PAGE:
Schwappach J, Schultz J, Salottolo K, Bar-Or D. Incidence of total knee replacement subsequent to intra-articular injection of the anti-inflammatory compound LMWF-5A versus saline: a long-term follow-up study to a randomized controlled trial. Patient Saf Surg. 2018;12:14. https://doi.org/10.1186/s13037-018-0162-4.
Neogi T, Li S, Peloquin C, Misra D, Zhang Y. Effect of bisphosphonates on knee replacement surgery. Ann Rheum Dis. 2018;77(1):92–7. https://doi.org/10.1136/annrheumdis-2017-211811.
Hung CC, Wang CY, Fu SH, Yang RS, Hsiao FY. Effects of anti-osteoporosis medications on total hip arthroplasty risks in osteoporotic patients with hip osteoarthritis in Taiwan: a nationwide cohort study. Arch Osteoporos. 2018;13(1):107. https://doi.org/10.1007/s11657-018-0522-9.
Dorais M, Martel-Pelletier J, Raynauld JP, Delorme P, Pelletier JP. Impact of oral osteoarthritis therapy usage among other risk factors on knee replacement: a nested case-control study using the Osteoarthritis Initiative cohort. Arthritis Res Ther. 2018;20(1):172. https://doi.org/10.1186/s13075-018-1656-2.
Dasa V, Lim S, Heeckt P. Real-world evidence for safety and effectiveness of repeated courses of hyaluronic acid injections on the time to knee replacement surgery. Am J Orthop (Belle Mead NJ). 2018;47(7):058. https://doi.org/10.12788/ajo.2018.0058.
Bowman EN, Hallock JD, Throckmorton TW, Azar FM. Hyaluronic acid injections for osteoarthritis of the knee: predictors of successful treatment. Int Orthop. 2018;42(4):733–40. https://doi.org/10.1007/s00264-017-3731-8.
Annaniemi JA, Pere J, Giordano S. Platelet-rich plasma versus hyaluronic acid injections for knee osteoarthritis: a propensity-score analysis. Scand J Surg. 2019;108(4):329–37. https://doi.org/10.1177/1457496918812218.
Turajane T, Chaveewanakorn U, Fongsarun W, Aojanepong J, Papadopoulos KI. Avoidance of total knee arthroplasty in early osteoarthritis of the knee with intra-articular implantation of autologous activated peripheral blood stem cells versus hyaluronic acid: a randomized controlled trial with differential effects of growth factor addition. Stem Cells Int. 2017;2017:1–10. https://doi.org/10.1155/2017/8925132.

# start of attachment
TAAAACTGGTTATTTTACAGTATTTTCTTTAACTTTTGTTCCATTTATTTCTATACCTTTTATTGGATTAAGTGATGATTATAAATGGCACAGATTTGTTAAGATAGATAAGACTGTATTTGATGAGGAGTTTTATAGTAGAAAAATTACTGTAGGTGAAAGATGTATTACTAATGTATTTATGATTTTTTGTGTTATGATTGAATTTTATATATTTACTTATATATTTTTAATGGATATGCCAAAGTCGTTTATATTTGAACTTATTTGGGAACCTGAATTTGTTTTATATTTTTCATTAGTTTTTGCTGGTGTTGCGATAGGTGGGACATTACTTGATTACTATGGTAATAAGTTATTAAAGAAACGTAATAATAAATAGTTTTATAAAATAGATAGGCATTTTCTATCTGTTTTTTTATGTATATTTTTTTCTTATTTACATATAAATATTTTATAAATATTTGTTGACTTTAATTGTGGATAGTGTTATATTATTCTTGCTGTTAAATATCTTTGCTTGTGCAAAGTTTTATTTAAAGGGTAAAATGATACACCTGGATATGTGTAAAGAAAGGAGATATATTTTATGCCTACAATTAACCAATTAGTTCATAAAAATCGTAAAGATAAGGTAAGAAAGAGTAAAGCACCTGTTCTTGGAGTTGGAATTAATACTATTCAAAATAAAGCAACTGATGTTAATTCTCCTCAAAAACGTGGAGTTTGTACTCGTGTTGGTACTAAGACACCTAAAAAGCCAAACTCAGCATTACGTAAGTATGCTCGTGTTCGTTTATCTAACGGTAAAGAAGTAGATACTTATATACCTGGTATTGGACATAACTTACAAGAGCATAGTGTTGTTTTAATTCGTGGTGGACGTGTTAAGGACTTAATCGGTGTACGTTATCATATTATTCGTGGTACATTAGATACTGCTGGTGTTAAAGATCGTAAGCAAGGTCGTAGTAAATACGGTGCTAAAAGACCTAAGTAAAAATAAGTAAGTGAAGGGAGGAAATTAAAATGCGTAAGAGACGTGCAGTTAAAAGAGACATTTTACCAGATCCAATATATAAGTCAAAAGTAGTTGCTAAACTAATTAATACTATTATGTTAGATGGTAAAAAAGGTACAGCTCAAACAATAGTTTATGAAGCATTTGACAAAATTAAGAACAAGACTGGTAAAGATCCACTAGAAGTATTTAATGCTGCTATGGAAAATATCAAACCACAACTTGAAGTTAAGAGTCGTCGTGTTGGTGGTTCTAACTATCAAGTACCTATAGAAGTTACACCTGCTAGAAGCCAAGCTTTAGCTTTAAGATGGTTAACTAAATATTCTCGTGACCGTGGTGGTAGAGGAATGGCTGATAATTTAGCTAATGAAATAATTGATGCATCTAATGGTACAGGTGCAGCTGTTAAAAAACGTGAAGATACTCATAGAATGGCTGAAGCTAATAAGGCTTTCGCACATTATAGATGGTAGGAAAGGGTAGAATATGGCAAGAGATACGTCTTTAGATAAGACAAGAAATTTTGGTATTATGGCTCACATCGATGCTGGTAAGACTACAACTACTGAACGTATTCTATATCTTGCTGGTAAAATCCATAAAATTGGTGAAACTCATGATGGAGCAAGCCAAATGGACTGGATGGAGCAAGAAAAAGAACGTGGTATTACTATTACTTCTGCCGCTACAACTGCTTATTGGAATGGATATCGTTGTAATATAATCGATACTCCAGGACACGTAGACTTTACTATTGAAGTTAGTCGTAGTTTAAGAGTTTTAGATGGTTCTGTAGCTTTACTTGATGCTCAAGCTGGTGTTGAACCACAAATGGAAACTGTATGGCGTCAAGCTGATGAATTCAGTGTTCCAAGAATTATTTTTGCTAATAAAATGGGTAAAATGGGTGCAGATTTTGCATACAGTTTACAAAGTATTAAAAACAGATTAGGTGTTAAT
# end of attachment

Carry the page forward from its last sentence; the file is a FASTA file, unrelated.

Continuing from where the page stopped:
Shewale AR, Barnes CL, Fischbach LA, Ounpraseuth ST, Painter JT, Martin BC. Comparative effectiveness of intra-articular hyaluronic acid and corticosteroid injections on the time to surgical knee procedures. J Arthroplasty. 2017;32(12):3591-3597.e24. https://doi.org/10.1016/j.arth.2017.07.007.
Fu SH, Wang CY, Yang RS, Wu FL, Hsiao FY. Bisphosphonate use and the risk of undergoing total knee arthroplasty in osteoporotic patients with osteoarthritis. J Bone Jt Surg. 2017;99(11):938–46. https://doi.org/10.2106/JBJS.16.00385.
Delbarre A, Amor B, Bardoulat I, Tetafort A, Pelletier-Fleury N. Do intra-articular hyaluronic acid injections delay total knee replacement in patients with osteoarthritis—a Cox model analysis. PLoS ONE. 2017;12(11):e0187227. https://doi.org/10.1371/journal.pone.0187227.
Boutefnouchet T, Puranik G, Holmes E, Bell KM. Hylan GF-20 viscosupplementation in the treatment of symptomatic osteoarthritis of the knee: clinical effect survivorship at 5 years. Knee Surg Relat Res. 2017;29(2):129–36. https://doi.org/10.5792/ksrr.16.061.
Hafezi-Nejad N, Guermazi A, Roemer FW, Eng J, Zikria B, Demehri S. Long term use of analgesics and risk of osteoarthritis progressions and knee replacement: propensity score matched cohort analysis of data from the Osteoarthritis Initiative. Osteoarthr Cartil. 2016;24(4):597–604. https://doi.org/10.1016/j.joca.2015.11.003.
Demehri S, Nejad NH, Roemer F, Guermazi A, Demehri S. Chondroitin sulfate and glucosamine supplementation is associated with higher incidence of radiographic knee osteoarthritis and subsequent knee replacement: 9 years of follow-up data from the osteoarthritis initiative. Osteoarthr Cartil. 2016;24:S307. https://doi.org/10.1016/j.joca.2016.01.554.
Schnitzer TJ, Ekman EF, Spierings EL, Greenberg HS, Smith MD, Brown MT. Efficacy and safety of tanezumab monotherapy or combined with non-steroidal anti-inflammatory drugs in the treatment of knee or hip osteoarthritis pain. Ann Rheum Dis. 2015;74(6):1202–11. https://doi.org/10.1136/annrheumdis-2013-204905.